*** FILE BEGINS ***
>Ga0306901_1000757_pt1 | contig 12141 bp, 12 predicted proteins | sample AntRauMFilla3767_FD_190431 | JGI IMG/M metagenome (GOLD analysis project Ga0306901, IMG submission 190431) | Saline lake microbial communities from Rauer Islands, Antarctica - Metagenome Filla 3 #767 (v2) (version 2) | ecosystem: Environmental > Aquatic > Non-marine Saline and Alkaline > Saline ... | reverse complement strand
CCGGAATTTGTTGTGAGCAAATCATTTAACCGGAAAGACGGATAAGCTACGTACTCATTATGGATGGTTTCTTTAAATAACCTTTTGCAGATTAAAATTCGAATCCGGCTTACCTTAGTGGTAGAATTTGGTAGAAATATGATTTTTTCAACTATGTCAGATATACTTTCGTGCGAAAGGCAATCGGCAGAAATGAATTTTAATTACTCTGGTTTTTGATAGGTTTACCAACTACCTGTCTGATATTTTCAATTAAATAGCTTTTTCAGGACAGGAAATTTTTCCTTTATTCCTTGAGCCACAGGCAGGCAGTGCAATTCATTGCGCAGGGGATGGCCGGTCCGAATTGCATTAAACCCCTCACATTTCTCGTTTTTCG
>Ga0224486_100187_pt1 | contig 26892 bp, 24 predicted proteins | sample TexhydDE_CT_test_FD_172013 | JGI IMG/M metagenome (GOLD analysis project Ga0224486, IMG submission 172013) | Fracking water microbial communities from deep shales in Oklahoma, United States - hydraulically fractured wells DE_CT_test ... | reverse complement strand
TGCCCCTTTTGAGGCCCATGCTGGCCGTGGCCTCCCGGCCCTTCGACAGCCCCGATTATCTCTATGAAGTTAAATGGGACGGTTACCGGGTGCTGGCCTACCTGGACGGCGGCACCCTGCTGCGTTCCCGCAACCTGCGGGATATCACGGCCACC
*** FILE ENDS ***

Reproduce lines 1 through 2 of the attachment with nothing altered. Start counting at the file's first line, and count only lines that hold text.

>Ga0306901_1000757_pt1 | contig 12141 bp, 12 predicted proteins | sample AntRauMFilla3767_FD_190431 | JGI IMG/M metagenome (GOLD analysis project Ga0306901, IMG submission 190431) | Saline lake microbial communities from Rauer Islands, Antarctica - Metagenome Filla 3 #767 (v2) (version 2) | ecosystem: Environmental > Aquatic > Non-marine Saline and Alkaline > Saline ... | reverse complement strand
CCGGAATTTGTTGTGAGCAAATCATTTAACCGGAAAGACGGATAAGCTACGTACTCATTATGGATGGTTTCTTTAAATAACCTTTTGCAGATTAAAATTCGAATCCGGCTTACCTTAGTGGTAGAATTTGGTAGAAATATGATTTTTTCAACTATGTCAGATATACTTTCGTGCGAAAGGCAATCGGCAGAAATGAATTTTAATTACTCTGGTTTTTGATAGGTTTACCAACTACCTGTCTGATATTTTCAATTAAATAGCTTTTTCAGGACAGGAAATTTTTCCTTTATTCCTTGAGCCACAGGCAGGCAGTGCAATTCATTGCGCAGGGGATGGCCGGTCCGAATTGCATTAAACCCCTCACATTTCTCGTTTTTCG